According to the latest trade survey from the National Specialist Contractors Council the damaging spiral of cut-throat pricing among tier one contractors is being driven down the supply chain.
The year started with specialists complaining of main contractors forcing through a raft of measures designed to drive down prices, just as suppliers costs rose steeply.
Interior fit-out firms are feeling the pinch most. But all sectors of the specialist contracting world paint a picture of worsening contract terms and conditions from main contractors.
The Association of Interior Specialists blamed main contractors buying work at negative margins for the sudden deterioration in business and contract terms.
“Tier 2 and below are struggling to manage their business workload and operations when projects are being continually re-tendered,” said a spokesman for the trade body.
The Specialist Access Engineering and Maintenance Association warned: “Uncertainty of material prices and fluctuation in exchange rates had become key issues.
“More and more we are being asked to quote fixed prices for periods greater than 12 months.”
The number of specialist contractors reporting an increase in supplier prices in the first three months of 2011 has rocketed to 89% compared to 62% in the same period last year.
While tender prices have improved slightly, with 17% of respondents reporting an increase compared to 13% in the previous quarter, the sharp rise in the cost of materials means that specialist margins are under ever increasing pressure.
Now just one in 10 firms anticipates an increase in margins in the next quarter.
On the contract flooring side, contractors warned that they were being told to submit tenders with only costs and main contractors discount added.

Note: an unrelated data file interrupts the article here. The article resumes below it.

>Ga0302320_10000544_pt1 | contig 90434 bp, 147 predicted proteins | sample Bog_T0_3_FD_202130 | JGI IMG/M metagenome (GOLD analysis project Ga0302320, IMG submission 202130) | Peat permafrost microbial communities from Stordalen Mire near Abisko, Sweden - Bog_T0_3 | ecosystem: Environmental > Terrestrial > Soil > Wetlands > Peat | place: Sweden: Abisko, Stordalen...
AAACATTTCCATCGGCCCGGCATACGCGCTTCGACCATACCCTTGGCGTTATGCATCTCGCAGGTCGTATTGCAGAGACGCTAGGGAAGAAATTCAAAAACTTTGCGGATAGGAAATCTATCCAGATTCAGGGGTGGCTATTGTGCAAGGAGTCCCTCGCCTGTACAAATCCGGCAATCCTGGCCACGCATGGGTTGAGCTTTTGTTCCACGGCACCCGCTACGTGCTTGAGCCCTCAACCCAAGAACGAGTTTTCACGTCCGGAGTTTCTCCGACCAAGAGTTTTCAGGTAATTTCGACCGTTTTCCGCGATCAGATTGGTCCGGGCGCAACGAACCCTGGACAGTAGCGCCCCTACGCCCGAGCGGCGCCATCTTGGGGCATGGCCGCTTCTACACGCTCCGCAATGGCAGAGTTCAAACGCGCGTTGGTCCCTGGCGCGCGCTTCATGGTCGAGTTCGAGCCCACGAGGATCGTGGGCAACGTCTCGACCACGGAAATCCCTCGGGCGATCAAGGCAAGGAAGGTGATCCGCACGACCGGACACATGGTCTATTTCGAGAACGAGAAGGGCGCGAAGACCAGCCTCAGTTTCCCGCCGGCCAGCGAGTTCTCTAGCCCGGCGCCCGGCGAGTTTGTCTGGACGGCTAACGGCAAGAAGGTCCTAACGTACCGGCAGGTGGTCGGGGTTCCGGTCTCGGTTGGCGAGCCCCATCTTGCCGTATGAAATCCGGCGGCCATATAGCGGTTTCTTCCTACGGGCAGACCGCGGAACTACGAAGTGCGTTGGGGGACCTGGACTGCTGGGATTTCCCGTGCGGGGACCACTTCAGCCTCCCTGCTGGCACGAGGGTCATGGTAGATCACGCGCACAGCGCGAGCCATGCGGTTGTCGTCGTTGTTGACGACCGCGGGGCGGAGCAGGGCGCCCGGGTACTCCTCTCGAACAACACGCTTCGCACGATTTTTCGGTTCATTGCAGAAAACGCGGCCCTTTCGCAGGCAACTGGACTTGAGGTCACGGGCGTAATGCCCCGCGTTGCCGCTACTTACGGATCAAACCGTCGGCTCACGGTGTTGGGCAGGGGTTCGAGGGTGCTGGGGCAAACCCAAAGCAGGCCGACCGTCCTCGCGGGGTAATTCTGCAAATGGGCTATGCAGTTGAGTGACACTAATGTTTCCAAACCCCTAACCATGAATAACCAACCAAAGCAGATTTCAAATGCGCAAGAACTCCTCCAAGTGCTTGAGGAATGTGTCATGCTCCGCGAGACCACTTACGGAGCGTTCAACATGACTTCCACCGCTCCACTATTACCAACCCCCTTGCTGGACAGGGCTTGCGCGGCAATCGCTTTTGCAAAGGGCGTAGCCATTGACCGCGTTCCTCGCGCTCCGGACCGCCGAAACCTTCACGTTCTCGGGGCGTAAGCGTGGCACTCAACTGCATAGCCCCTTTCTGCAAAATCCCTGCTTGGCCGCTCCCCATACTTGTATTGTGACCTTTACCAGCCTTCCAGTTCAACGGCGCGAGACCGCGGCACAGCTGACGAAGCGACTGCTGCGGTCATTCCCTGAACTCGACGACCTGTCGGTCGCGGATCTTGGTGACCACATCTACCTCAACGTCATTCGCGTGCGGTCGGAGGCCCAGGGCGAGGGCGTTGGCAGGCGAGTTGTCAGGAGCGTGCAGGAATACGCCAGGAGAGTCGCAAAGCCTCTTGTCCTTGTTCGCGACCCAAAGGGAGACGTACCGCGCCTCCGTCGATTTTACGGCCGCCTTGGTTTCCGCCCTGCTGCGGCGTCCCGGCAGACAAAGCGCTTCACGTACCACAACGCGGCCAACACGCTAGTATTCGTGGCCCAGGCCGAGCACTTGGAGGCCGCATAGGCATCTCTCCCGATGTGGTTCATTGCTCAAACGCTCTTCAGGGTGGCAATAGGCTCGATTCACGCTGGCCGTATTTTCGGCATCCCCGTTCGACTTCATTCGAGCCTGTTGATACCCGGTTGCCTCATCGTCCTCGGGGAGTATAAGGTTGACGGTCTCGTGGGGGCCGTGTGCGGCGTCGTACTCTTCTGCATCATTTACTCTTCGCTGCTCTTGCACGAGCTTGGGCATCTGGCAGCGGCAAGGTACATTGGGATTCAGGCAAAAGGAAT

Members of the Single Ply Roofing Association complain that main contractors will not pay unless firms sign up to un-amended terms.
Poor payment practices have worsened the situation with 83% of respondents having monies withheld against them in retention.
More than one third of all retention monies were overdue for release at an average of over £50,000 per specialist contractor, 17% of which is ultimately written off as bad debt.
NSCC Chief Executive Suzannah Nichol MBE said: “The continued rise in supplier prices is putting the squeeze on specialist contractors.
“Whilst more respondents are saying that they expect an increase in workload, this could be due to the desperately low levels of work available at the moment with businesses anticipating that it can only get better.”
Difficulties in converting enquiries into orders means that less than half of specialist contractors are operating at over 75% capacity, down from 62% in the previous quarter, and just one in five are working at 90% capacity or more.